Sign up

A note on grades: As explained in class, some topics are much harder than others, and it's not fair to someone who spent 4-5 hours on a hard topic to get the same grade as someone who spent 10-15 minutes getting their data. But . . .just because you choose a 100 point (possible) topic, it doesn't mean that your score will be higher than someone who chooses a 94 point topic - at all. The actual points are like diving:

score = difficulty  x  execution

It's very possible that someone who chooses a 94 point topic will "ace" it (.94 difficulty x .95 execution = 89.3 score). On the other hand, there will likely be all kinds of issues / problems in the "execution" of a 100 point topic (1.00 difficulty x .85 execution = 85.0 score). Your choice, but you've been warned :-) . . . .


The electronic versions of the paper will be due to me (mark_davies@byu.edu) by two weeks after we finish the chapter in which the topic is found. For example, if we finish Chapter 4 on Jan 26, then any topics from Chapter 4 would be due no later than 11:59 PM on Feb 6. The subject line should be 325 paper -- no more, no less. The email will have an attachment with a Word document, where the format of the filename is your last name + first name, e.g. jones_fred.docx. There will be a 10% penalty for papers that are turned late but within the first 24 after it's due, and then 10% off for each additional day.

Note that you can receive an extra two points (e.g. a 91 becomes a 93) if you turn it in within three days of the end of the chapter.


 

To do the project, you can use the following, or any other corpus that you'd like (clear it with me, though, before you use corpora that aren't from this list):

In the paper, you should consider:

 

# Pages

Question

Corpora

1

.25-.5

What do Biber (or others) have to say about the topic, based on their corpus?

 

2

.75-1.00

Any differences between the five genres in American English?

COCA

3

.75-1.00

Any difference between British and American English?

COCA / BNC

4

.75-1.00

How have things changed over the last 100-200 years?

COHA / TIME

(5)

(.75-1.00)

Is the variation a function of particular lexical items?

( COCA )

Please format the page as follows:

  • 1.5 line spacing

  • 1" margins

  • 12 pt font
     

  • PLEASE indicate EXACTLY what search strings you used

  • Don't be afraid to use charts / tables ("a picture speaks a thousand words"). If you do use them, though, please briefly explain what they mean.

  • Citations are not a big deal. This is not a library paper, but rather a corpus-based paper, based primarily on data that you have collected.


Using Excel / ratios

If you are comparing two constructions (e.g. will/shall, or have proven/proved), then the chart should be the RATIO of the two constructions. Please don't just give the frequency of A and then B, and expect me to create a chart in my mind showing the ratio. To calculate ratios, do the following

   

Column A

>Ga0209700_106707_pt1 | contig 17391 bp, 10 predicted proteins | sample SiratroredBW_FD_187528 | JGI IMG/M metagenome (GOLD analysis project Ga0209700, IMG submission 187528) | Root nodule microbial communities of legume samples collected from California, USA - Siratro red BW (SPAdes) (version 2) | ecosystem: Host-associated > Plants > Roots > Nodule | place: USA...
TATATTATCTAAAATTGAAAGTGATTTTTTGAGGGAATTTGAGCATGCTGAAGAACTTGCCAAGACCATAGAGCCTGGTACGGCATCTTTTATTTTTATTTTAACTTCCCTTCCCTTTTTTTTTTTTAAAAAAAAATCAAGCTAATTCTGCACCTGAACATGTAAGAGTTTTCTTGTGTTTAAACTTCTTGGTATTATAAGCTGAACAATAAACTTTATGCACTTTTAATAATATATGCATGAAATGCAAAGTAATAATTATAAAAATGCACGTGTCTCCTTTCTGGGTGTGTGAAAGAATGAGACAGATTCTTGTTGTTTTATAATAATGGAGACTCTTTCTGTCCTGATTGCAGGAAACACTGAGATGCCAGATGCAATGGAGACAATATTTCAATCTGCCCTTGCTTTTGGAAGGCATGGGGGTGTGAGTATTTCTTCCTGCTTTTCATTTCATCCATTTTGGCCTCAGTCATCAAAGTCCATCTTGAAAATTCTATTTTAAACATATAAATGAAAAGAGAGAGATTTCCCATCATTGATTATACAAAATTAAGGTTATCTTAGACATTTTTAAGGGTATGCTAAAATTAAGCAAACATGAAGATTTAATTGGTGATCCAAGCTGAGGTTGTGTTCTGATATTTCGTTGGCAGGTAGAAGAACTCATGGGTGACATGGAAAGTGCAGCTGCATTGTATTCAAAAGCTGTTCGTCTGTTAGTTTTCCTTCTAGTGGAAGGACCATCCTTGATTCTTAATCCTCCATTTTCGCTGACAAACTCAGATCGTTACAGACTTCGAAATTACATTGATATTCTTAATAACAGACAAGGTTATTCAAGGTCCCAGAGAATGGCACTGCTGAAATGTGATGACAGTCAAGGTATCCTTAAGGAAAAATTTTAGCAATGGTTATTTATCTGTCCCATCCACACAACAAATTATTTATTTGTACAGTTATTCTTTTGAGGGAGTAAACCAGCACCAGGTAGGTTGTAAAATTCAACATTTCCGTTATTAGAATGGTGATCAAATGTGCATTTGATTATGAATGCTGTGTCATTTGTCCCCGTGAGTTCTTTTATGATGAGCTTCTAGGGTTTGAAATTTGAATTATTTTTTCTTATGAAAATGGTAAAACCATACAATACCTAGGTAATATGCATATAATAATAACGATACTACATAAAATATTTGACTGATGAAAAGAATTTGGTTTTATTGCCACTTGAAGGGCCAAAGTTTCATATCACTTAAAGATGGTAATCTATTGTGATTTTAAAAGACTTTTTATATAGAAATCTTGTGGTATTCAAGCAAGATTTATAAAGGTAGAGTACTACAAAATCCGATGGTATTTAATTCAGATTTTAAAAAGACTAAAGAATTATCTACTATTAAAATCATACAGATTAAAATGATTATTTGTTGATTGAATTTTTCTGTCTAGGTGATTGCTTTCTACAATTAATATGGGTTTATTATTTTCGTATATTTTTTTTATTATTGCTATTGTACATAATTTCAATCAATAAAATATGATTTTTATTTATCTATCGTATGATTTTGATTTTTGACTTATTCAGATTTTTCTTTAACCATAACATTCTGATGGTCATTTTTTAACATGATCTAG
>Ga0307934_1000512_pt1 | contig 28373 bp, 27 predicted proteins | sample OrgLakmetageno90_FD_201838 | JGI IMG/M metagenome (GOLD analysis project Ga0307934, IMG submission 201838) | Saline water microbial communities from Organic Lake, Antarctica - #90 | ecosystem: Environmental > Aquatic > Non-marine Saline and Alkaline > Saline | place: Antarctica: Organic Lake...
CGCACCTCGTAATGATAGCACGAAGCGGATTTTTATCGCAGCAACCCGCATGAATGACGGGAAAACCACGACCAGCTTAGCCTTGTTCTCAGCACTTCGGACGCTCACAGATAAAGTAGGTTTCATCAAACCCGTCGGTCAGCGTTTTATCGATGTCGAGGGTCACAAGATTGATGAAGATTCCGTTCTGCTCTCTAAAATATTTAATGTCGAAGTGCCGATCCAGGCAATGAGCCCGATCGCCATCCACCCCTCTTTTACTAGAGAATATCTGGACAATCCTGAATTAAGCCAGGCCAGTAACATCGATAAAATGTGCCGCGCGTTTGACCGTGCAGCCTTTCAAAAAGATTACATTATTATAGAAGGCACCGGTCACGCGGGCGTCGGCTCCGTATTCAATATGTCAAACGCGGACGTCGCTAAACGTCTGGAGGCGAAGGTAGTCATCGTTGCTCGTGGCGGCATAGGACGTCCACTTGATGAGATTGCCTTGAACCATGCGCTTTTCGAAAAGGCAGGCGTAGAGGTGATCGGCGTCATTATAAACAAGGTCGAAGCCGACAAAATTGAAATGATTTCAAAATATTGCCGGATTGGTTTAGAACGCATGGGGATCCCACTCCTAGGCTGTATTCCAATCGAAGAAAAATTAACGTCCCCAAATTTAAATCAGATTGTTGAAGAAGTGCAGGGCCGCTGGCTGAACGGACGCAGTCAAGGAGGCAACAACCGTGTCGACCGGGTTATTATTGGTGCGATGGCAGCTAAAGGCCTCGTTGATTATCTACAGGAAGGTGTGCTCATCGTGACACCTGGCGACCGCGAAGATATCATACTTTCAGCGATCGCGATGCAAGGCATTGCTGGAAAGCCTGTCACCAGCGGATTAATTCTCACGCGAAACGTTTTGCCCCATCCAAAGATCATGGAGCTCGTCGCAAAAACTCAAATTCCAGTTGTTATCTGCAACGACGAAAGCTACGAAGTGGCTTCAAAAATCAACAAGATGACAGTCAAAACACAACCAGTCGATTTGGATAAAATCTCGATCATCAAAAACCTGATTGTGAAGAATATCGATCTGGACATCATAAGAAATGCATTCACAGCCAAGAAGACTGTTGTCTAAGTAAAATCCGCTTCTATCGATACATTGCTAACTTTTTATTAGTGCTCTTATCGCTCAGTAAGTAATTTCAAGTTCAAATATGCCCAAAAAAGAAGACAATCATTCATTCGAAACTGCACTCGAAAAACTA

Row 1

Feature A

30

<- Cell A1

Row 2

Feature B

70

<- Cell A2

Row 3

% feature B

=(A2)/(A1+A2)

 

After creating the ratio formula in one cell, just copy and paste it to the other cells in that row. Then highlight the cells in that "ratio" row and choose "Insert" and then "Column" or "Line" (whichever kind of chart you want) to create the chart.
 


(Optional)

With any feature, there will be some difference between genres, time periods, or dialects. The question is whether this difference is statistically significant. To determine this, you can use the chi-square test. (I should mention that there are some problems with using chi-square with the types of large numbers that you get with these corpora. But we'll ignore that for the time being.)

Example #1: With +/- "to" in the construction "help someone (to) verb", the following is the data from the BNC and COCA is:

 

American

British

+ to

2230

1581

- to

16220

3122

% - to

88%

66%

Plugging the numbers in the four yellow cells into the chi-square calculator, we get a "p-value" of 0 (which is really low, and) which is below .05. So yes, the difference is significant.

Example #2: With "going to VERB" vs. "will VERB" in the five genres of COCA, we get:

 

SPOK

FIC

MAG

NEWS

ACAD

will [v*]

155791

67245

144578

182891

104482

going to [v*]

209335

46999

26512

41795

6113

% may I

57%

41%

14%

19%

6%


Plugging the numbers in the ten yellow cells into the chi-square calculator, we get a "p-value" of 0 (which is again really low, and) which is again below .05. So yes, the differences is again significant.

Example #3: With "accustomed to [vvi] (accustomed to watch)" vs. "accustomed to [vvg] (accustomed to watching") in the different decades of the TIME Corpus, we get:

 

1920s

1930s

1940s

1950s

1960s

1970s

1980s

1990s

2000s

V

36

64

23

10

6

11

5

5

2

V-ing

17

31

38

48

32

44

30

28

8

%V-ing

32%

33%

62%

83%

84%

80%

86%

85%

80%

 

If you plug in the numbers from the yellow cells into the chi-square calculator, we once more get a "p-value" of 0, which is again significant. This makes sense, because there is a big increase in V-ing from the 1930s-1950s. But if we just include the numbers from the 1950s-2000s, then the p-value increases to .98, which is not below .05, and therefore not statistically significant.